Boarding Schools for Remote Secondary Aboriginal Learners in the Northern Territory: Smooth Transition or Rough Ride?

John Guenther, G Milgate, T Benveniste, Sam Osborne, B Perrett, Samantha Disbray

    Research output: Contribution to conferenceConference paper presented at Conference (not in Proceedings)peer-review

    Abstract

    After the 2014 Wilson Review of Indigenous education in the Northern Territory, the Northern Territory Department of Education committed significant resources to increase the proportion of young people of secondary age who take up boarding options. The basis for these substantial investments was firstly, low retention rates of students through to Year 12, and secondly the difficulties associated with providing quality secondary education in remote communities. Beyond the Review, the Department made these decisions largely without an independent evidence base. They did not know, at the time, how many young people were going to boarding schools, where, how long they were attending or what the transformative impact (positive or negative) of the strategy would be for students, families and communities. To fill the evidence gap the Cooperative Research Centre for Remote Economic Participation’s Remote Education Systems project commissioned the Australian Council for Educational Research to uncover some of the missing evidence. It became apparent that finding answers to the questions posed above would be a challenge. Nevertheless, the project revealed important findings following interviews with community stakeholders, principals and heads of boarding schools. These interviews uncovered factors which smoothed the transition: young people and families being ready for transition to boarding school; and boarding schools being ready to support students from very remote locations to transition them effectively into mainstream boarding school. Recruitment processes of boarding schools supports transitioning potential students to boarding schools, particularly where there is strong school-community engagement. However, smooth transitions are not always experienced by students or parents. For example, disruptions to the learning experience can occur such that some students have multiple experiences of schools. These disruptions can be caused for a number of reasons, including behavioural issues or not returning after cultural ceremonies. The proximity of boarding schools in relation to communities was found to have an impact on students, for example difficulty of access for family members. While the research project itself cannot fill all the gaps it can offer an independent critique of a strategy designed to increasing boarding school participation. The evidence presented in this paper shows contrasting stories from stakeholders, some showing how smooth transitions can be achieved, and some revealing a rough ride for families encouraged to make decisions that involve boarding schools. It also poses questions for further research in a field where transformative impact is assumed to be positive, but where evidence for transformation is very limited.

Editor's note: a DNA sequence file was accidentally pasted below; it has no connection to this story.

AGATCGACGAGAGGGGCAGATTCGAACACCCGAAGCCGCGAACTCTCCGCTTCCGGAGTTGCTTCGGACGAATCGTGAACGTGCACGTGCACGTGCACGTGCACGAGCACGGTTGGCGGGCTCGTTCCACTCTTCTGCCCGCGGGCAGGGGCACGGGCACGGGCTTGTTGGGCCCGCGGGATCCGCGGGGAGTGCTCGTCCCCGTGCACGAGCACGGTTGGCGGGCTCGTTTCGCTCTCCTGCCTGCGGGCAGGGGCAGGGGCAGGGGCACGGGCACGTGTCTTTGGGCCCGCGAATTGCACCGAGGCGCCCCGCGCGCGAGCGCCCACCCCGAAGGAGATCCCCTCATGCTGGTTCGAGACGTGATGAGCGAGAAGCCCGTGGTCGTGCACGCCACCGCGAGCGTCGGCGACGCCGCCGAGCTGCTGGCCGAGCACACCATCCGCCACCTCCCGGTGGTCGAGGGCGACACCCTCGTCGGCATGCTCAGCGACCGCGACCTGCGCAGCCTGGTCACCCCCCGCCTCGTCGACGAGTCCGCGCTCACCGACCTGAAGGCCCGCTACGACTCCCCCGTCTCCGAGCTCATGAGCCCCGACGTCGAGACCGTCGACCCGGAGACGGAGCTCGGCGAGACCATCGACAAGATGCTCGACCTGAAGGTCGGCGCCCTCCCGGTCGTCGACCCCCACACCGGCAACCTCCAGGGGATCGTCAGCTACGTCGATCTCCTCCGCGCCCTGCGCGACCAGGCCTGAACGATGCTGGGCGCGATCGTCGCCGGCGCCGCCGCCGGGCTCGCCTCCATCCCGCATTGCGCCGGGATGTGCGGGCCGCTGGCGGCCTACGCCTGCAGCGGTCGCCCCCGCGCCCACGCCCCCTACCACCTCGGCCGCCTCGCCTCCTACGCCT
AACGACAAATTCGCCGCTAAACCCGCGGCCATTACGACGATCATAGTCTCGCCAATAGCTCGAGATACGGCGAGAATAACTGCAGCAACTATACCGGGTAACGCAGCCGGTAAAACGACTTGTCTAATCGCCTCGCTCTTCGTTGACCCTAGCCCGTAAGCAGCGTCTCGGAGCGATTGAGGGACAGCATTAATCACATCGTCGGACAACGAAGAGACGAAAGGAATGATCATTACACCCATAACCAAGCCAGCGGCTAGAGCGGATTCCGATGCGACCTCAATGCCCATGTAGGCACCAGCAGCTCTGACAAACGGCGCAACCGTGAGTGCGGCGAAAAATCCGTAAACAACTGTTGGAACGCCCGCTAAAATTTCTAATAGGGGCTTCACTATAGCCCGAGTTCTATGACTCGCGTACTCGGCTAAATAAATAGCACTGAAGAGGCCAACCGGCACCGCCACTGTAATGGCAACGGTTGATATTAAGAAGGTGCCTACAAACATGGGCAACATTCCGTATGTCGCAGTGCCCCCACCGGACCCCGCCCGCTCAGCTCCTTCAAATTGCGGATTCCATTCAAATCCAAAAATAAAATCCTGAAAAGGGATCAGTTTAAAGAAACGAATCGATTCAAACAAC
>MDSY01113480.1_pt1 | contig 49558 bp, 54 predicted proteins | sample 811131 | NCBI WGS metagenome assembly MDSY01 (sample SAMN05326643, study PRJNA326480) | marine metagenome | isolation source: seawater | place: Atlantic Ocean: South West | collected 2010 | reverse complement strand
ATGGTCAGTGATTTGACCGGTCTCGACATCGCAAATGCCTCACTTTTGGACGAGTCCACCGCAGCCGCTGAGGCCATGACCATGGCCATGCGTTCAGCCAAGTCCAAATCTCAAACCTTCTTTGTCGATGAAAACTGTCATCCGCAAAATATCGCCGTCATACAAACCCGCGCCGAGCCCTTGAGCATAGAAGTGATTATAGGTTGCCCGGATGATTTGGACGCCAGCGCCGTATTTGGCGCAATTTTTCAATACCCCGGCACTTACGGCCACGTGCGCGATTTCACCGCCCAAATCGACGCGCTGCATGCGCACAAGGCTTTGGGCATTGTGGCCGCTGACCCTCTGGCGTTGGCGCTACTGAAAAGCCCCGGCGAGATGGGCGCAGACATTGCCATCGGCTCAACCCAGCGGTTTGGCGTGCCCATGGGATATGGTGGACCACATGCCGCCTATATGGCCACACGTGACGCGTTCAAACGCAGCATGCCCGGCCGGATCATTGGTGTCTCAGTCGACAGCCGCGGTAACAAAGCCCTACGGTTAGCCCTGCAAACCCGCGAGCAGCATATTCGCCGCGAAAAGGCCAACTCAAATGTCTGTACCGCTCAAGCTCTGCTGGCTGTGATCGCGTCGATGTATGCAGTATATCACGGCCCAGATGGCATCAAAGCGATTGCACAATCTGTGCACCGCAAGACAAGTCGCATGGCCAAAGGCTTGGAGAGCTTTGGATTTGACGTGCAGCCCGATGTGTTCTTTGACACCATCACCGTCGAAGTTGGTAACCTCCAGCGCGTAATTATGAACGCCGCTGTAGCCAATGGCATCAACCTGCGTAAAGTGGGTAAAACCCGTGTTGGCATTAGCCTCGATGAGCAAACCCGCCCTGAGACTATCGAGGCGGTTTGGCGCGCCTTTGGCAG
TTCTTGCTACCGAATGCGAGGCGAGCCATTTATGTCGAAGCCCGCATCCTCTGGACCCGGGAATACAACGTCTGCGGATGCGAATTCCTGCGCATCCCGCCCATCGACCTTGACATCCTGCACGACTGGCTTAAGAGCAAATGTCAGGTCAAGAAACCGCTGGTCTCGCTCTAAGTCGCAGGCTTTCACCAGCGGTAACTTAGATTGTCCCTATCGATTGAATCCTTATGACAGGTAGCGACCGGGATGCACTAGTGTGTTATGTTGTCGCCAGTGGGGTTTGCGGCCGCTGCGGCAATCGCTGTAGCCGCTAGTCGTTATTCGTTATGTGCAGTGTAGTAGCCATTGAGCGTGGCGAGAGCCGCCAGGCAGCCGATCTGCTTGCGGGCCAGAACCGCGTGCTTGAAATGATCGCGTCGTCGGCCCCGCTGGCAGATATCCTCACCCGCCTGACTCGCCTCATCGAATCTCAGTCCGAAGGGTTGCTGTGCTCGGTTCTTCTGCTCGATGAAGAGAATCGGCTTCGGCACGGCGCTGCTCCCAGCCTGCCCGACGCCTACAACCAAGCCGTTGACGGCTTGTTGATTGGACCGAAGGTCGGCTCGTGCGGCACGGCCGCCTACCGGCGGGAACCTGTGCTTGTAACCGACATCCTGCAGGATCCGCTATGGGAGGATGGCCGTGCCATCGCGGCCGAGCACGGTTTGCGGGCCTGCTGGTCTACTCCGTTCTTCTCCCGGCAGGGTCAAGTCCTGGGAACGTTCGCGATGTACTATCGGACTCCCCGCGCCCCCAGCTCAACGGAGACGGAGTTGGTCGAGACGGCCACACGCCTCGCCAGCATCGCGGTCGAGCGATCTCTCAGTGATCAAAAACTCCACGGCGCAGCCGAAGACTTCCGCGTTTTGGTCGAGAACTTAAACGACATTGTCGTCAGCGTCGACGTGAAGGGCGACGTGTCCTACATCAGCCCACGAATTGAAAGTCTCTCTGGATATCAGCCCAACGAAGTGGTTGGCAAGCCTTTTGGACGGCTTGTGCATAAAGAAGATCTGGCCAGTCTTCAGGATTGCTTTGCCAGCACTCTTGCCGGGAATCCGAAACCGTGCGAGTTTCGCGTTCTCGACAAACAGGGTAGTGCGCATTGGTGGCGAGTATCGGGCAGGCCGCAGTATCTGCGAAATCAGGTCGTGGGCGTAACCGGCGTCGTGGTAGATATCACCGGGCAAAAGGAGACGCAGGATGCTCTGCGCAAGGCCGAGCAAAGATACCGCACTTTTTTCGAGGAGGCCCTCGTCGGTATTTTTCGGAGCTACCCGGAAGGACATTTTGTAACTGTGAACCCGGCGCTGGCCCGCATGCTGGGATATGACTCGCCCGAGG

Original languageEnglish
    Publication statusPublished - 2016
    EventThe Australian Association for Educational Research - Melbourne, Australia
    Duration: 28 Nov 20161 Dec 2016

    Conference

    ConferenceThe Australian Association for Educational Research
    Period28/11/161/12/16

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